News / Health

Pills Offer New Hope in Fight Against Yaws

Study finds oral antibiotic as effective as penicillin

Azithromycin in pill form appears to be as effective in treating yaws, a neglected tropical disease, as the current standard treatment of penicillin injections.
Azithromycin in pill form appears to be as effective in treating yaws, a neglected tropical disease, as the current standard treatment of penicillin injections.

Multimedia

Audio
Art Chimes

Scientists have found that a medicine taken in pill form is just as effective in treating the neglected tropical disease yaws as the usual treatment, a shot of penicillin.

The easier-to-use therapy raises new hope for the eradication of the disease.

Yaws is a disease affecting mostly poor children in the tropics. It eats away at skin, cartilage, and bone, affecting an estimated half-million youngsters in Africa, Asia, and South America.



The standard treatment is penicillin, which can be very effective, and an international program nearly eradicated the disease in the 1950s and '60s. But in recent years yaws has reemerged, in part because many infected children don't show any symptoms, and so don't get penicillin.

"For every one case of active yaws that we see, the estimates are that there's up to eight cases of children infected with the yaws organism who don't present because they don't have symptoms at the time," says researcher Russell Hays, a physician at the remote Lihir Medical Center in Papua New Guinea. "And so for that reason, just treating active cases when they come up will never eliminate the disease."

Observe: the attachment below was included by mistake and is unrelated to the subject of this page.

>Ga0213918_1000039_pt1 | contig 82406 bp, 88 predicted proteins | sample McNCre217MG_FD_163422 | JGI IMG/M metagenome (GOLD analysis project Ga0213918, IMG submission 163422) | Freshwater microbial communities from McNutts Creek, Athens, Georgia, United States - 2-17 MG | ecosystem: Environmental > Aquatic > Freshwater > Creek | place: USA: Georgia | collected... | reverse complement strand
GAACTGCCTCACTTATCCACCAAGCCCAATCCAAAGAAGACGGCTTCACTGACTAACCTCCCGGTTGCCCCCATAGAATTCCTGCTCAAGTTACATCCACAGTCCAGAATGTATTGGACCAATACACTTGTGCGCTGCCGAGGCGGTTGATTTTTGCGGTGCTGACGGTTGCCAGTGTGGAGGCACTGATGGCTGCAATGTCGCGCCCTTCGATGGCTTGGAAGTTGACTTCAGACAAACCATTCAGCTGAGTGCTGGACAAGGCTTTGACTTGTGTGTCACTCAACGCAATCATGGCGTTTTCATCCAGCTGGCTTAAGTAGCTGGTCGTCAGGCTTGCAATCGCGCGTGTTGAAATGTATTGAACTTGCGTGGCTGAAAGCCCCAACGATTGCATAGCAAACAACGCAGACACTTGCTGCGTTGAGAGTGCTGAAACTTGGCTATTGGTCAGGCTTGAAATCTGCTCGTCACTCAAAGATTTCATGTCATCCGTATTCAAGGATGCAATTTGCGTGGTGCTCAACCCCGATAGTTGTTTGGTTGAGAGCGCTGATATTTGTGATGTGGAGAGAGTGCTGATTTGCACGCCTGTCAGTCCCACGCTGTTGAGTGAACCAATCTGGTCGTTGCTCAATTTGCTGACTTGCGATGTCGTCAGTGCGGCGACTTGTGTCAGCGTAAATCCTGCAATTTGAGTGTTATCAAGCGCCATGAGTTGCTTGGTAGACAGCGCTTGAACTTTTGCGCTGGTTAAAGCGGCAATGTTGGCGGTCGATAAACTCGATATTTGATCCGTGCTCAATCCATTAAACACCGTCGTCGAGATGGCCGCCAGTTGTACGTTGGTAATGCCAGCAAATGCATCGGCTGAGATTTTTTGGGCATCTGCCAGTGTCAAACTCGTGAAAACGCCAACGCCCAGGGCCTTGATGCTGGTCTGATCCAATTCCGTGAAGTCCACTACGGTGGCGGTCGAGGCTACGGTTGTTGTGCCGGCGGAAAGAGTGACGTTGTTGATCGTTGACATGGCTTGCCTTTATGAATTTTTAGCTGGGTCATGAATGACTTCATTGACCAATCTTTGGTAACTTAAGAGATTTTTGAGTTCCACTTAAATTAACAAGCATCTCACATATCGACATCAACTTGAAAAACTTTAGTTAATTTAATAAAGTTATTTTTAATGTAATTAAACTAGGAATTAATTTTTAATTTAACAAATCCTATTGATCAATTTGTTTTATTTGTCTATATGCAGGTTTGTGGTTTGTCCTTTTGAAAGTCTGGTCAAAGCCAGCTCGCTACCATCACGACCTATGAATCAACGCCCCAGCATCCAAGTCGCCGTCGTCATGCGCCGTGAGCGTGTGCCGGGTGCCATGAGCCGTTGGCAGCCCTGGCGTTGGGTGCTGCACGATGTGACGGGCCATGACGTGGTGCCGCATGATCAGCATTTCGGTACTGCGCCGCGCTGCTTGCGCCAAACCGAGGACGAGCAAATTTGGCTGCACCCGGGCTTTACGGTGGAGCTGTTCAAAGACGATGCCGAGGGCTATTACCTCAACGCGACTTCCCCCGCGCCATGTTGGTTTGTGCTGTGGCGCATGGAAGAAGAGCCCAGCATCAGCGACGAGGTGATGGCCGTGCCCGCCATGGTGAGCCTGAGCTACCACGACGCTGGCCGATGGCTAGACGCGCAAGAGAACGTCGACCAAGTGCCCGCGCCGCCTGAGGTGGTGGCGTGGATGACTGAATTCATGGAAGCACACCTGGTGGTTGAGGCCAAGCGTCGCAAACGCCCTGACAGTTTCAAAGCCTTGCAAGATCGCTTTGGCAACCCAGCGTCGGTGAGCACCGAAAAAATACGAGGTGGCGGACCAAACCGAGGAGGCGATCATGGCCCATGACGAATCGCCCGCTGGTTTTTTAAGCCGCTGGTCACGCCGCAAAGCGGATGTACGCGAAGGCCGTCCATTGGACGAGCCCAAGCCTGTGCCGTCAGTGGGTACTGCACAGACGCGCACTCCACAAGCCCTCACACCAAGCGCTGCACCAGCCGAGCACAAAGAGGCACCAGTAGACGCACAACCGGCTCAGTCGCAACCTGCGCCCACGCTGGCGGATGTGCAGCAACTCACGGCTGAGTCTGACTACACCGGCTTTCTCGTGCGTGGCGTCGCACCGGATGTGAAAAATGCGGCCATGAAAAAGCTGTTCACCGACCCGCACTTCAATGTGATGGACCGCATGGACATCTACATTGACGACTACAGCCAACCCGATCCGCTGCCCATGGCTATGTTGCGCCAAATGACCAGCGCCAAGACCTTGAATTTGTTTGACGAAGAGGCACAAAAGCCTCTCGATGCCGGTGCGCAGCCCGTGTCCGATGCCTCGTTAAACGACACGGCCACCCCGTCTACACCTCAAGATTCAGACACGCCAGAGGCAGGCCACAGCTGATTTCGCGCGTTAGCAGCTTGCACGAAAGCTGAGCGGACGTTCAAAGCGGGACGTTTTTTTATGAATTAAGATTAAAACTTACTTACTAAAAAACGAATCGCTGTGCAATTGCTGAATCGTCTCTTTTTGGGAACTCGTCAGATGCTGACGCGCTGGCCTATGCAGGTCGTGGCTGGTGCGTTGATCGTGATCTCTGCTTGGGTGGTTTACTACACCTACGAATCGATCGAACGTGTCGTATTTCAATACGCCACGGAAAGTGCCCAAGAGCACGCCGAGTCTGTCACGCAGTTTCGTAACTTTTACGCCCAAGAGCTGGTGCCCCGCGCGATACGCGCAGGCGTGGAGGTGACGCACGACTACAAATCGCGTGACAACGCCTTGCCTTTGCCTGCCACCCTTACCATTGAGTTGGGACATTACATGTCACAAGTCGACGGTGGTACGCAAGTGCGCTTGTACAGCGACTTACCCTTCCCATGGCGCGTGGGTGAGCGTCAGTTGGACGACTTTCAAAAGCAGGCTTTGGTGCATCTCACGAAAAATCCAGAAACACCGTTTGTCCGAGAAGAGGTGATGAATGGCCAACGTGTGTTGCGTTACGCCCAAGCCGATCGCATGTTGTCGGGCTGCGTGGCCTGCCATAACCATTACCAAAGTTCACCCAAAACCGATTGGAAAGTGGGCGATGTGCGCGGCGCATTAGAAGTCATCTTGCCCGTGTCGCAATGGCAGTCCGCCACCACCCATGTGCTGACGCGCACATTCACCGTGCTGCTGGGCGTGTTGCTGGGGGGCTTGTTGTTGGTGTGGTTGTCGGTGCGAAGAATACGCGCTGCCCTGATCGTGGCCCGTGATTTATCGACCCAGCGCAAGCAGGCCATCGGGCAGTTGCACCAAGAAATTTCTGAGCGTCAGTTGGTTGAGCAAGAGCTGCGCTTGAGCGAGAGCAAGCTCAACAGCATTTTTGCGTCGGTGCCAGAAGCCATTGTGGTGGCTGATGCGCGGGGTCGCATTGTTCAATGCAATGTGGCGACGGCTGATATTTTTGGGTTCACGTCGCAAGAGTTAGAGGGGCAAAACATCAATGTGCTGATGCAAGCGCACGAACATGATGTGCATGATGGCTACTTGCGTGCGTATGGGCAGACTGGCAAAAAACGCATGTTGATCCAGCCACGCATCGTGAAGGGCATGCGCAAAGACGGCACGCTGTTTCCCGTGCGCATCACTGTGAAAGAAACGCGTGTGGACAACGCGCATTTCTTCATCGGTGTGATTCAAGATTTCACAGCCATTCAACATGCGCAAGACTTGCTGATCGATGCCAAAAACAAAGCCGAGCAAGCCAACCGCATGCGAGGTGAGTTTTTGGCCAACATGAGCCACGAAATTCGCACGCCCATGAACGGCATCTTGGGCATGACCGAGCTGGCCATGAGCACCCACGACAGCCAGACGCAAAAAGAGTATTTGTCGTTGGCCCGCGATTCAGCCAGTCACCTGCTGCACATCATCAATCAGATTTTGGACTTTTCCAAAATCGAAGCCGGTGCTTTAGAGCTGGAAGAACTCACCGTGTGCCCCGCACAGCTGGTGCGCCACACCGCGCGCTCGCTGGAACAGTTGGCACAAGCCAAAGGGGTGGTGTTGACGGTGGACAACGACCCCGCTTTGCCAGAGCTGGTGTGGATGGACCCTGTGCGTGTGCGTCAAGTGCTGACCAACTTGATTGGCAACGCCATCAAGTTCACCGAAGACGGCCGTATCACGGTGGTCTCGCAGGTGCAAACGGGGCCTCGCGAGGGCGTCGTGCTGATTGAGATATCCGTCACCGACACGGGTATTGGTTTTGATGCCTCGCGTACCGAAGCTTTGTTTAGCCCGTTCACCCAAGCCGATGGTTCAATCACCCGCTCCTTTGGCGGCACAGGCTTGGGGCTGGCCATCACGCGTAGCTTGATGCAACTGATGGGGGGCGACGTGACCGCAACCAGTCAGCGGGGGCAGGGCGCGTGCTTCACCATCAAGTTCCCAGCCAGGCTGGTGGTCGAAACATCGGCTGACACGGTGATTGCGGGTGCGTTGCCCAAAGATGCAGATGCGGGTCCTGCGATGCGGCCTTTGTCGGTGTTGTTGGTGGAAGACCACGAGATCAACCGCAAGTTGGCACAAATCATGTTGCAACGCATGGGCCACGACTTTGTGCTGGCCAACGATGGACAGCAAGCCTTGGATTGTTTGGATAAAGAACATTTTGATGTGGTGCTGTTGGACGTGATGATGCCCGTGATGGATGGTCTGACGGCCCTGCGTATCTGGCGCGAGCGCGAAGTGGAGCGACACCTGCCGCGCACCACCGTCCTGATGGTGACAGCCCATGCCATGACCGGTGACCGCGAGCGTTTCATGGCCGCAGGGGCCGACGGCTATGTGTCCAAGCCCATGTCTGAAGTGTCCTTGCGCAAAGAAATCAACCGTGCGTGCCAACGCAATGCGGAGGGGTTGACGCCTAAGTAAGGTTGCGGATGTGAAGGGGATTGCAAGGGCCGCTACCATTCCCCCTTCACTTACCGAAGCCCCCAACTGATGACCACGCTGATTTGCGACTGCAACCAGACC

Hays and his colleagues wanted to see if another antibiotic would work as well against yaws, one that would be easier to use in a mass-treatment program.

While penicillin is effective, it also has its downsides: it requires syringes and trained health workers to inject the drug, the needles must be properly disposed of to prevent possible transmission of other disease, and there is a risk of an allergic reaction.

In a study of about 250 children, half got penicillin injections, the others got azithromycin in pill form.

After six months, the results were similar for each group: nearly all children were cured in both groups, and no serious side effects were reported.

But Hays, whose research appears in The Lancet, says this alone isn't enough to switch to the azithromycin pills.

"From our point of view, we feel that the next logical step is to conduct a mass drug administration of azithromycin in a limited setting, and to then follow up that population and see if we can demonstrate that yaws can be eliminated from a particular location."

In a commentary, also in The Lancet, tropical disease expert David Mabey, of the London School of Tropical Medicine and Hygiene, agrees with the need for more research. But he also worries that the yaws bacteria might develop resistance to azithromycin.

You May Like

Video Report: Minneapolis Man Was 2nd American Killed in Syria

Local television report says Abdirahman Muhumed left the area to fight for Islamic State militants More

WHO Fears Ebola Outbreak Could Infect 20,000 People

World Health Organization says outbreak 'continues to accelerate' but that most cases are concentrated in a few local areas More

Angelina Jolie Marries Brad Pitt

Actors wed in small private ceremony Saturday in France More

This forum has been closed.
Comments
     
There are no comments in this forum. Be first and add one

Featured Videos

Your JavaScript is turned off or you have an old version of Adobe's Flash Player. Get the latest Flash player.